Can I backup different Windows 10 versions with Macrium Reflect

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  1.    #1

    Can I backup different Windows 10 versions with Macrium Reflect


    Hi. I am about to backup Windows 10 1809 with an external hard drive using Macrium. When the next major update (version1903) is installed, can I use the same external hard drive to back up the new version as well? The external HD is 2 TB. Thanks in advance for any replies.
    Mark
      My ComputerSystem Spec

  2.    #2

    Hi, yes, provided there's enough free space, but you should create a new base image as so much will have changed.

    (A base image is the first, then you can use smaller faster images representing changes e.g. differential (free) or incremental (licensed version) ).

    I.e. you may wish to create a new '1903' folder and store your image set there.

    Once confident with 1903, you can delete the old images for 1809.

    Hopefully you are using Macrium's 'Create an image of the partitions needed..' to select all partitions for the OS, not just 'C:'
      My ComputersSystem Spec

  3. Bree's Avatar
    Posts : 11,679
    10 Home x64 (1903) (10 Pro on 2nd pc)
       #3

    Mcd73165 said: View Post
    Hi. I am about to backup Windows 10 1809 with an external hard drive using Macrium. When the next major update (version1903) is installed, can I use the same external hard drive to back up the new version as well? The external HD is 2 TB.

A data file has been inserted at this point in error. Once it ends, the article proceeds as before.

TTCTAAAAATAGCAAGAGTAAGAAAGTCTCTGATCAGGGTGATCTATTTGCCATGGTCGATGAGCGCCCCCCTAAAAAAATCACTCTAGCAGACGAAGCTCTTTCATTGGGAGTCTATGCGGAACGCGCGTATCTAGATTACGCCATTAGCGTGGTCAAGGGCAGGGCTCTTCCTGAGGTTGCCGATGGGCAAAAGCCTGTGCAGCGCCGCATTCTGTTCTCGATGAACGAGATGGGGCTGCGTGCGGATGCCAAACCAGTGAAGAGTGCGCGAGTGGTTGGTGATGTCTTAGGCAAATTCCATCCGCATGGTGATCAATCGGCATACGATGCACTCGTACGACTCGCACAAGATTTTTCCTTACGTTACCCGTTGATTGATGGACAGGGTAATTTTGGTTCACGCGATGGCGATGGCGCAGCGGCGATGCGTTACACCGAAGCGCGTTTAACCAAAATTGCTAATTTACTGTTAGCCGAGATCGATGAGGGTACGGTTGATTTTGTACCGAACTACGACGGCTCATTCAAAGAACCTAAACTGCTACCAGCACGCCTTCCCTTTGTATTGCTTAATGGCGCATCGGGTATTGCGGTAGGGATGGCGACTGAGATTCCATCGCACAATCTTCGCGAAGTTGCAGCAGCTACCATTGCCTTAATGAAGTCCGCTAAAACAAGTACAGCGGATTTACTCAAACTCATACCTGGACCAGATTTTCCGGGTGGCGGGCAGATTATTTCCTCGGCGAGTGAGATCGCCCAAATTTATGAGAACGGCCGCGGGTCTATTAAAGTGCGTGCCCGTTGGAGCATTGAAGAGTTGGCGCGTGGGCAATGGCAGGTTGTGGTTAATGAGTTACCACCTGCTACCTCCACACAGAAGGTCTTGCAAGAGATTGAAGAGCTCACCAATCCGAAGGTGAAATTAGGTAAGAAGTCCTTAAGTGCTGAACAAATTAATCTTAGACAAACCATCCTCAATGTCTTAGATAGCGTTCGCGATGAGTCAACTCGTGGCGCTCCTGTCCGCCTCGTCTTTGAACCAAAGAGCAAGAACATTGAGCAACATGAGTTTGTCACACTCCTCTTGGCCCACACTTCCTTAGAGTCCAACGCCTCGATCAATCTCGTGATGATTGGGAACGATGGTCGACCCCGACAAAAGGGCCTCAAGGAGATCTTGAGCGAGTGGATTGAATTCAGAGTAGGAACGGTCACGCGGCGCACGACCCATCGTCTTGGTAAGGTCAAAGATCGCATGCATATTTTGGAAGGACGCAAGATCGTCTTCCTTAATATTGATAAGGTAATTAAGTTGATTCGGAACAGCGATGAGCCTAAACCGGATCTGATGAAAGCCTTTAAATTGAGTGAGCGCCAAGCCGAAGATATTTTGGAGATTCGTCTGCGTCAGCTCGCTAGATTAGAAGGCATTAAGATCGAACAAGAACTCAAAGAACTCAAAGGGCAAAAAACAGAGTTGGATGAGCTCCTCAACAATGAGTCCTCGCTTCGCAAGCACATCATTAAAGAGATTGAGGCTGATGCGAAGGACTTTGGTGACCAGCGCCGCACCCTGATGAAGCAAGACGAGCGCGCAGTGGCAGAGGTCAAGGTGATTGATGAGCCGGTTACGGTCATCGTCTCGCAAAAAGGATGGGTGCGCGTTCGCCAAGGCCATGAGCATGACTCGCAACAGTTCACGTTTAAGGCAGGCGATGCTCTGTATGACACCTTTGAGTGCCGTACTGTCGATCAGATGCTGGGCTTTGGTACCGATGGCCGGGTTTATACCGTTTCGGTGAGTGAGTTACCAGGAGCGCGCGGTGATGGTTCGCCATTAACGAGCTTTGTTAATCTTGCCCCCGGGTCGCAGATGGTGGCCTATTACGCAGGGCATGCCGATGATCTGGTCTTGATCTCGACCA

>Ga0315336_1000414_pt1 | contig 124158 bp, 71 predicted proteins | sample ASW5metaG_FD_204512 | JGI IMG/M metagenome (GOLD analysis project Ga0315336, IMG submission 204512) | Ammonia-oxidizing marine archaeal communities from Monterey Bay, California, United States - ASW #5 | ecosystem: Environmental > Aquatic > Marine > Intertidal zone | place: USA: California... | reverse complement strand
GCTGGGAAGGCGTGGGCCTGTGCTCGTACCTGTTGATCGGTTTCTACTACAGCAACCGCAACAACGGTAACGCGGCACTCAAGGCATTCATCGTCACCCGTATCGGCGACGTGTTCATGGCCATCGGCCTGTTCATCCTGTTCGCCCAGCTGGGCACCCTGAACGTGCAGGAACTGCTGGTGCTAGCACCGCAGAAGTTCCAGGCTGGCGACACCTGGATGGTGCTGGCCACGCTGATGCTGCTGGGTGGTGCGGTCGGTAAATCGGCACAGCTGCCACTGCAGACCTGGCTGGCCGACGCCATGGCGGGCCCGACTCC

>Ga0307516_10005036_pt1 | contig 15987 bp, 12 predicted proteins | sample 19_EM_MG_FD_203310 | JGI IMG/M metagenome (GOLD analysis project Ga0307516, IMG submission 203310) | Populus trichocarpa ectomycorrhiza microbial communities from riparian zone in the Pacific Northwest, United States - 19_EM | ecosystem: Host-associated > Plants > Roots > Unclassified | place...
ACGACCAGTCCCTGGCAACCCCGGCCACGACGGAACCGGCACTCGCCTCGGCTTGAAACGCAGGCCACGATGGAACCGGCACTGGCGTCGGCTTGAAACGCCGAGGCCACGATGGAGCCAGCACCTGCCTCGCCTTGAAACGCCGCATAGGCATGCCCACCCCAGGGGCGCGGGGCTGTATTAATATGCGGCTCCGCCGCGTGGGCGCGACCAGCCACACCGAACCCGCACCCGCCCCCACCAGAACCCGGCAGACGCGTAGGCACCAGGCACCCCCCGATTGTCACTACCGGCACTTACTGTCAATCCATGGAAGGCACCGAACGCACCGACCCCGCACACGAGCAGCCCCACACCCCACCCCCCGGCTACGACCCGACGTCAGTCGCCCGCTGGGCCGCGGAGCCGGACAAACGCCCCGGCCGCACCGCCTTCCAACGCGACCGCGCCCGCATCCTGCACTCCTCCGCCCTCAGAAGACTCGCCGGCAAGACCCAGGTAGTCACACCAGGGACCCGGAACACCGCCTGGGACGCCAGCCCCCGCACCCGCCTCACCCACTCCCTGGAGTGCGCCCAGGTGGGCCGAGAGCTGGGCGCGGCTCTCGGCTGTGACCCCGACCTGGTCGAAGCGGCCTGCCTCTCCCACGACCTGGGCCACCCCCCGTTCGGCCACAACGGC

Yes. I have a 2TB external HDD that currently holds images of all my machines. The have a range of different OS, including Windows 7 (32 & 64 bit) and Windows 10 (32 & 64 bit). As dalchina suggested, you may want to create a new folder for your 1903 image just to help you keep track of what images you have kept. I have a separate folder for each machine.

    However, even if you are using Macrium's retention rules to purge earlier backups it is not a requirement to use separate folders. Macrium's retention rules work on the image ID of your backup, so will only apply to that one particular backup set and will ignore any other backup sets (for this PC or any other machine) that may be in that folder.

    Each backup set is managed independently. Provided you have the available space you can have multiple backup sets on your HDD without them interfering with each other.
      My ComputersSystem Spec

  4.    #4

    dalchina said: View Post
    Hi, yes, provided there's enough free space, but you should create a new base image as so much will have changed.

    (A base image is the first, then you can use smaller faster images representing changes e.g. differential (free) or incremental (licensed version) ).

    I.e. you may wish to create a new '1903' folder and store your image set there.

    Once confident with 1903, you can delete the old images for 1809.

    Hopefully you are using Macrium's 'Create an image of the partitions needed..' to select all partitions for the OS, not just 'C:'
    dalchina: I have the free version and yes I used Create an image of the partitions needed. The backup drive should have enough space on it to create an image of a few versions. If I understand correctly if space runs out then previous backups will be wiped. Thanks very much for your input.
    Mark
      My ComputerSystem Spec

  5. Bree's Avatar
    Posts : 11,679
    10 Home x64 (1903) (10 Pro on 2nd pc)
       #5

    Mcd73165 said: View Post
    If I understand correctly if space runs out then previous backups will be wiped...